What Should the American Academy of Physician Associates Focus on in 2025?


During AAPA 2024, a group of session presenters provide recommendations for the next year's agenda based on trends and development.

As far medical conferences goes, few annual meetings may provide as consistently a diverse agenda of topics as the American Academy of Physician Associates (AAPA). Of course, keeping up with the constantly-expanding reach of medicine and health care means constantly looking ahead.

Amid the AAPA 2024 Conference & Expo in Houston, TX, HCPLive asked a quartet of expert presenters the following question: “What is a session you would advocate for AAPA to host at its 2025 meeting?” The experts included the following:

  • Janelle Bludorn, PA-C, assistant professor at Duke School of Medicine
  • Kevin Peterson, MD, MPH, professor in the department of family medicine and community health at the University of Minnesota and vice president of the American Diabetes Association
  • Danielle O’Laughlin, PA-C, MS, a physician associate in Mayo Clinic’s division of community internal medicine, geriatrics and palliative care
  • Kyle Fortman, PA-C, MBA, director of the Marcus Heart Valve Center at Piedmont Healthcare

Here are some session topics the group proposed for AAPA 2025:

Bludorn: I think that we do need to talk more about environmental impacts at the next AAPA and all future AAPA sessions. Clearly, heat-related illness is going to be one of those that should be included. But I also think we need to look at the effects of things like microplastics on body systems, as well as other chemical contaminants, things like PFAS, forever chemicals like GenX, because those are having really profound effects on people. I live in North Carolina; we are one of the states that is most affected by that particular chemical, and it does cause a lot of health issues. So, on a whole, I'd really like to see more environmental topics at AAPA next year.

Peterson: I think that next year, there will already be new (incretin) agents out. I think that the pharmacology of obesity and weight management is rapidly changing. I think the impact of that research that's going on is going to change what we do. And it may not all be pharmacology; I think we're seeing a better understanding of how lifestyle and physical activity have this interplay with what we eat, and that we just can't say, 'Well, I'll change my eating pattern and then I'll be okay.' Because it's not that—it's activity. I don't want to say exercise, because sometimes it's not exercise. I'm sure exercise works, too. But it's physical activity, and it's getting up off the sofa. It's behavior, it's the lifestyles that we lead. I think that's going to be an evolving area.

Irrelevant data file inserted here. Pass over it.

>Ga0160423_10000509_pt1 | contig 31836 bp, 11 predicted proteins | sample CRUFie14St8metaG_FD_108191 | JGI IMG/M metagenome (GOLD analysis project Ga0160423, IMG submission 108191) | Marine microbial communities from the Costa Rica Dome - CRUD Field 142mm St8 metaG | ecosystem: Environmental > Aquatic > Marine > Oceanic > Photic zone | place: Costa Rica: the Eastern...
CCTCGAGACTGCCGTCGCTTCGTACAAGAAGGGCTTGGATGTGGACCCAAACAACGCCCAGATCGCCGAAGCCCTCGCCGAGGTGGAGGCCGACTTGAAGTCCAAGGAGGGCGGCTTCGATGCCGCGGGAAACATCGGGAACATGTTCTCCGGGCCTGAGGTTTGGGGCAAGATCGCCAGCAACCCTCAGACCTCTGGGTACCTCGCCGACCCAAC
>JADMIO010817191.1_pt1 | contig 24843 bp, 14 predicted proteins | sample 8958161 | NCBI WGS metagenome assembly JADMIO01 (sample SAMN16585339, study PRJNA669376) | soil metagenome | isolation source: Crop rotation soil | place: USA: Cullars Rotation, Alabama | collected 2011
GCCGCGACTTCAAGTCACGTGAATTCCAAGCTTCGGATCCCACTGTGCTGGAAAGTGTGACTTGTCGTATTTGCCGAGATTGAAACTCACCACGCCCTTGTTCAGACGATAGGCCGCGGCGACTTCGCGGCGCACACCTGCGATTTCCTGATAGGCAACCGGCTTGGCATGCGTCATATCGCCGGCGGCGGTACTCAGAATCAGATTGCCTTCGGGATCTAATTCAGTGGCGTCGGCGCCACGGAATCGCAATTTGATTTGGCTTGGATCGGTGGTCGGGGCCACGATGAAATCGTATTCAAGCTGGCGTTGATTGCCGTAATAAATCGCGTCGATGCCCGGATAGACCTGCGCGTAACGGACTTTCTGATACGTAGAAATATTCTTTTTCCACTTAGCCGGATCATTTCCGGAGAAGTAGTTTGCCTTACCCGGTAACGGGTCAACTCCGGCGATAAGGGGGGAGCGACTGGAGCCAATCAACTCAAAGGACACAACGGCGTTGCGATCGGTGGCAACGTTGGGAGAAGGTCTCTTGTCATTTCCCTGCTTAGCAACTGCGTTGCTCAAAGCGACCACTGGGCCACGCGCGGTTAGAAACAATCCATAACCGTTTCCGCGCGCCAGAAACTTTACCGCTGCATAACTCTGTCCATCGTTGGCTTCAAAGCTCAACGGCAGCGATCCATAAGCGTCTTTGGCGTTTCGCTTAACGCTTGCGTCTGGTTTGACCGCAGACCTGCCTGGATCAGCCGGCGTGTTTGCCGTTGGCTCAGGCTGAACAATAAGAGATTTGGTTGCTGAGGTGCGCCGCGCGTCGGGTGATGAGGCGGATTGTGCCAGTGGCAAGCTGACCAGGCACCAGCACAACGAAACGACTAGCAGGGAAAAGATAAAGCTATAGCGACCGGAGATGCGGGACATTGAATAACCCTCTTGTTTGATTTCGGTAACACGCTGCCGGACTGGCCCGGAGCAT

Of course, we're also going to see numbers of different drugs come out. And some will have a wide variety of impacts. So I think that obesity and weight management next year is gonna be just as important as it is this year.

O’Laughlin: I think really having a wide variety of topics is good because our audience is so broad and PAs are doing such amazing things across the spectrum, that I think you really have to cater to everyone's needs. I specifically am always super passionate about women's health. I think we don't talk about infertility enough. I think we don't talk about female sexual dysfunction enough. I think we don't talk about vulvavaginal hygiene enough, or vulvavaginal issues enough. Those happen to be all kind of in my wheelhouse. I think PCOS is important because it's not just OB/GYN or women's health. There's a lot of aspects.

Again, I really love women's health. But I think AAPA always needs to focus on covering and having something a little bit for everyone. I also have the joy of working in internal medicine. So, we still need topics in orthopedics, we still need topics in dermatology, we still need cardiovascular and pulmonary topics, we need inpatient and outpatient topics, we need surgical topics. It's fun to hear the research topics, to see what other people are doing and what we could potentially implement in our future practices. So, I think AAPA is doing a really good job at that. We just need to keep it up.

Fortman: It's a good question. I've been thinking about it all through today, as I think about next year, and what do I want to present on and what do I think is necessary. I've been presenting a lot on cardiology—that's where my vast expertise is in practice. However, I do think what I've experienced at other conferences is pathways into leadership, and pathways into other non-clinical areas of medicine. It seems to be a very big interest among the physician assistants, as well as non-physician providers and even physician providers.

I also co-chair the American College of Cardiology Physician Assistant workgroup. And one of the main things when we sent a survey out about a year ago was they wanted to hear from people that aren't in classic clinical roles. They want to know pathways to get into administration: what hurdles were, what barriers were, and what what else they could do other than just be clinical bedside providers—not that they wanted to move away from that, but what else could they do? Can we talk to some folks that are research PAs? Can we talk to some folks that are administrative PAs, maybe people that are helping to write guidelines for the ACC and stuff. So, I wonder if a good talk might be just non-clinical expansion in the role of PAs, the 2024-2025 barriers, and how to get through them.

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